THE removal of funding for police visits to schools in Wales will leave children vulnerable to criminal exploitation, it’s been claimed.

The Welsh Government is to axe its contribution to the School Beat Cymru scheme, which sees officers deliver lessons on substance abuse, safety, safeguarding and behaviour.

It said stopping funding for the Wales Police Schools Programme would result in an annual saving of £2m from April and allow it to prioritise frontline services.

However, former North Wales Police and Crime Commissioner Arfon Jones has criticised the move, claiming it could leave youngsters at risk of being recruited into so-called “county lines” drugs gangs.

He said: “I am very disappointed by the Welsh Government’s decision to stop the Welsh Police School’s Programme after so many successful years.

“The decision goes against both the Welsh Government’s and Welsh policing’s progressive and preventative ethos to intervene early to prevent children and young people being drawn into criminality especially county lines.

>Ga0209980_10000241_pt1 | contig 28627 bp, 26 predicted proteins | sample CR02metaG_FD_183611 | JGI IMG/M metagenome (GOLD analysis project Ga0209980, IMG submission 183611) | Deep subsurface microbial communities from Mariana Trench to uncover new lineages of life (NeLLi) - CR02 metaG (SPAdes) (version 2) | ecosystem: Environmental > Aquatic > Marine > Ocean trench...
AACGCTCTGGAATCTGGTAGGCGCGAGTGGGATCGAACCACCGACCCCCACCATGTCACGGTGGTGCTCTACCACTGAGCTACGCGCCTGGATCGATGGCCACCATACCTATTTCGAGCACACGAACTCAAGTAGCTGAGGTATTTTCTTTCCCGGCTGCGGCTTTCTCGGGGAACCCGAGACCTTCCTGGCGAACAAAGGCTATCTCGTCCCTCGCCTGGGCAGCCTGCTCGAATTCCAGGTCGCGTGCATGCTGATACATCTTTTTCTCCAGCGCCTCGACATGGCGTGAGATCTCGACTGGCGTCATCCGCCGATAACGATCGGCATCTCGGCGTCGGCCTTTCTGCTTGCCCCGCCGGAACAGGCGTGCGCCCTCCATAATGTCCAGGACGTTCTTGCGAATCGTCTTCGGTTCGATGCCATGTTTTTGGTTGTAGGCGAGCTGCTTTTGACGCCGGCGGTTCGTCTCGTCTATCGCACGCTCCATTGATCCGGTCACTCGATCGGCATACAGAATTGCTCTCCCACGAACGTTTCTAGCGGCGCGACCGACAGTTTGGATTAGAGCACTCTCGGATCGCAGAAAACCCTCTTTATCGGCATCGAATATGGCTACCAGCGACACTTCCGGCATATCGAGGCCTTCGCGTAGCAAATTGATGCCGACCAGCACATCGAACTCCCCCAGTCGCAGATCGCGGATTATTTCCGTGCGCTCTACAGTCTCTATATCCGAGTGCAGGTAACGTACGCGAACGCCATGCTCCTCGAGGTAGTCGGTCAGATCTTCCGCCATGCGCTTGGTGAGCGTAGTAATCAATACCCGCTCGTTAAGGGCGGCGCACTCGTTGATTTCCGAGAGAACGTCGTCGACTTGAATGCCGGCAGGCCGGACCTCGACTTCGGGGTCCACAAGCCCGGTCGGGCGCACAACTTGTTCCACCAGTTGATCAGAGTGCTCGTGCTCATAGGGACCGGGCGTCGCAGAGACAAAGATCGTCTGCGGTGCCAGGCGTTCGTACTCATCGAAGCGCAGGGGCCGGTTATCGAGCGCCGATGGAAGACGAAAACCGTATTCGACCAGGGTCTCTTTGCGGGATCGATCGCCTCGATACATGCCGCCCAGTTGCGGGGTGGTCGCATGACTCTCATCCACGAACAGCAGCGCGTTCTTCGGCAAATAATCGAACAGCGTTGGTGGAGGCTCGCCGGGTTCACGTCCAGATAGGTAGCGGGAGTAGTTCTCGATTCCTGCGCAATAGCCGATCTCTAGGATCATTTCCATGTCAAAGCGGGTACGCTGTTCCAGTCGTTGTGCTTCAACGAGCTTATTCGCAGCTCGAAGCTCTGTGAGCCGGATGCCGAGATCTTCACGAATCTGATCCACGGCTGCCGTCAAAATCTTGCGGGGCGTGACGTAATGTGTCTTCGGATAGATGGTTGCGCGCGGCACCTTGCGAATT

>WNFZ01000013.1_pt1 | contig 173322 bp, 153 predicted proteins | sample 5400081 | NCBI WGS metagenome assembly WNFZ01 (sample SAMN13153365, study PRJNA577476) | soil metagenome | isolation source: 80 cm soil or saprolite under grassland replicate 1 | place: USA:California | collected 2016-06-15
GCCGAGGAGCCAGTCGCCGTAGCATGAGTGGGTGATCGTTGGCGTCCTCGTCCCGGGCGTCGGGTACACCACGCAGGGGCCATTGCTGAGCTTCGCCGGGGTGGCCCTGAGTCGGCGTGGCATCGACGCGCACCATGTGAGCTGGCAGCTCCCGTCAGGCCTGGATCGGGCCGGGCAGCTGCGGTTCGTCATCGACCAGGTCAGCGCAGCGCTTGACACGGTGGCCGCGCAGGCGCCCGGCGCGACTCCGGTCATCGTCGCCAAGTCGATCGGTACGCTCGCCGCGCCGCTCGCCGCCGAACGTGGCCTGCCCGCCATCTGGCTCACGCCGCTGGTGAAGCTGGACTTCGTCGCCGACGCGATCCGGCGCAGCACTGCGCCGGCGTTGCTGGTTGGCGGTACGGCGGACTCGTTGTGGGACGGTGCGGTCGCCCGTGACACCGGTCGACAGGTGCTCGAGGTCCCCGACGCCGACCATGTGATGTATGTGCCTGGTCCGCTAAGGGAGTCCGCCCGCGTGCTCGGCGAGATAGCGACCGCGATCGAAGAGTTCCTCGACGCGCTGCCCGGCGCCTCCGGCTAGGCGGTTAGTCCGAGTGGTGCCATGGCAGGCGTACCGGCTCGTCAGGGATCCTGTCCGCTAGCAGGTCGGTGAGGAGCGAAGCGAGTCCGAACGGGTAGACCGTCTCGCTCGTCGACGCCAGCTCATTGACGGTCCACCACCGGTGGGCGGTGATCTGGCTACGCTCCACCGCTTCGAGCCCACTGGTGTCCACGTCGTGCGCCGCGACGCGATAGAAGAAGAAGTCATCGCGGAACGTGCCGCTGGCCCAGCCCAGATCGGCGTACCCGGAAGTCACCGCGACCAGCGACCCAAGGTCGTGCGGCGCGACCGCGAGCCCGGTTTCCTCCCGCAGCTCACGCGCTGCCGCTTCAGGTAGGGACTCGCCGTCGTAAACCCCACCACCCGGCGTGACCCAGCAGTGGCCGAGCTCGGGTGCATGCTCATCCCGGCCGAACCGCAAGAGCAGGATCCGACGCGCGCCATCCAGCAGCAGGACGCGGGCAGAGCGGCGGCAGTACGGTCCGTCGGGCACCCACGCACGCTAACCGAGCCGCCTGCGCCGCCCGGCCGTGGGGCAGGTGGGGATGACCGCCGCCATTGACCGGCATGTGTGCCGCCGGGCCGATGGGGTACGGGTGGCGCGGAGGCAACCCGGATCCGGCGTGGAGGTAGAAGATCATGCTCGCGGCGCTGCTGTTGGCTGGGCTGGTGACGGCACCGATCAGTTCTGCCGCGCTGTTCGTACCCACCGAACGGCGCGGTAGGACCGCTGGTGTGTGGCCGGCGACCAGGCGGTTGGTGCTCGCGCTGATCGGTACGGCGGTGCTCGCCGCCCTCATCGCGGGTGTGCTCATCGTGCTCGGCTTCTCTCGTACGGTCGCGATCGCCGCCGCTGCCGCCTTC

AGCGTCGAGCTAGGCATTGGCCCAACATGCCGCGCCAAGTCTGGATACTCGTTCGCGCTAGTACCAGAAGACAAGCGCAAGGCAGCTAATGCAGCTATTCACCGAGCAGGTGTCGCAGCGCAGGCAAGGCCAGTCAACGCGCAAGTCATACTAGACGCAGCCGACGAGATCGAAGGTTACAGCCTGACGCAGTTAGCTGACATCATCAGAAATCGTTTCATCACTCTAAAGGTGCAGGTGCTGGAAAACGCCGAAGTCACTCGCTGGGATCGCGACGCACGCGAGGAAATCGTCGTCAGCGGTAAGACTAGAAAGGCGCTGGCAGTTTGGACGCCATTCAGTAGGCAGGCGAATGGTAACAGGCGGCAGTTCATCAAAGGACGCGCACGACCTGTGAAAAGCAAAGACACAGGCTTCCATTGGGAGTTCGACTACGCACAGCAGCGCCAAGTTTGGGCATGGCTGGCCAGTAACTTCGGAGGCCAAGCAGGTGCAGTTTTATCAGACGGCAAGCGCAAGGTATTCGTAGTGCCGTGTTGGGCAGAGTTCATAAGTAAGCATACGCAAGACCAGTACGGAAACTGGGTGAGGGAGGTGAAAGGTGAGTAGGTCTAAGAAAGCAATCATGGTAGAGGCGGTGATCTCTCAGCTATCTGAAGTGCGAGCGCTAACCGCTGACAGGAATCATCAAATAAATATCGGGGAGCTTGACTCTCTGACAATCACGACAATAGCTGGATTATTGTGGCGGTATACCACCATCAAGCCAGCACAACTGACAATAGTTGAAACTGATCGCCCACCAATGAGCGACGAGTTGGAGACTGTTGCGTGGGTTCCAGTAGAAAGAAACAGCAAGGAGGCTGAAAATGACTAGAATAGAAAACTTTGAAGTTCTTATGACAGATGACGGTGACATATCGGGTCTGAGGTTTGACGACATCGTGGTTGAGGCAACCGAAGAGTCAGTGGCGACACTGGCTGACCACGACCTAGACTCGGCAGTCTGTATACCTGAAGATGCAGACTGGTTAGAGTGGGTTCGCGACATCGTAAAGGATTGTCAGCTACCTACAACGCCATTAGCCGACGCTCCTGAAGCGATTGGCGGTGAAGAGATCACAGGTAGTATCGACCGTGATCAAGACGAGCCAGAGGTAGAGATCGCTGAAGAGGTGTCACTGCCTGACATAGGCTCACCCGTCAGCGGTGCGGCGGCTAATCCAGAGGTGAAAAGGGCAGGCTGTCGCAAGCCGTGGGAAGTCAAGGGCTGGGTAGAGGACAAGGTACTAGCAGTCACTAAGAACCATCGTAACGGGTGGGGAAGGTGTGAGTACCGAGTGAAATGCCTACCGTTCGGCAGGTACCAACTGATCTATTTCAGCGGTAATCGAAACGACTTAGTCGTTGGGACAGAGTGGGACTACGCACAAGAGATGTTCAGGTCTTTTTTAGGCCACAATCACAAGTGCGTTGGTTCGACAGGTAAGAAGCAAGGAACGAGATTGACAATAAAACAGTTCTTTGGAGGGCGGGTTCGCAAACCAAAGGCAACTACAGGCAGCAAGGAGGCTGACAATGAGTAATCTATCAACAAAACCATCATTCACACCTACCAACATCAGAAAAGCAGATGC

“With this poorly thought through decision more children will be exposed to county lines and other forms of criminal exploitation.

“For £2 million the benefits of this programme far outweighs its cost.”

Current North Wales Commissioner Andy Dunbobbin has pledged to keep funding the scheme within the region until July.

However, he said a new funding model would need to be found to keep it going in the long term.

He said:“I understand and appreciate the budgetary constraints that Welsh Government is operating under – which is an issue affecting the whole of the public sector – as well as the concerns that staff and the public have around the future of the programme.

“The plan is then that School Beat will evolve and adapt into a service with a more sustainable funding model.”

A Welsh Government spokesperson said the decision to remove funding for the scheme had been taken in light of the NHS and other frontline services facing “the toughest financial pressures in recent history”. They said: “We have worked, and are continuing to work, closely with the police on the impact of the funding changes.”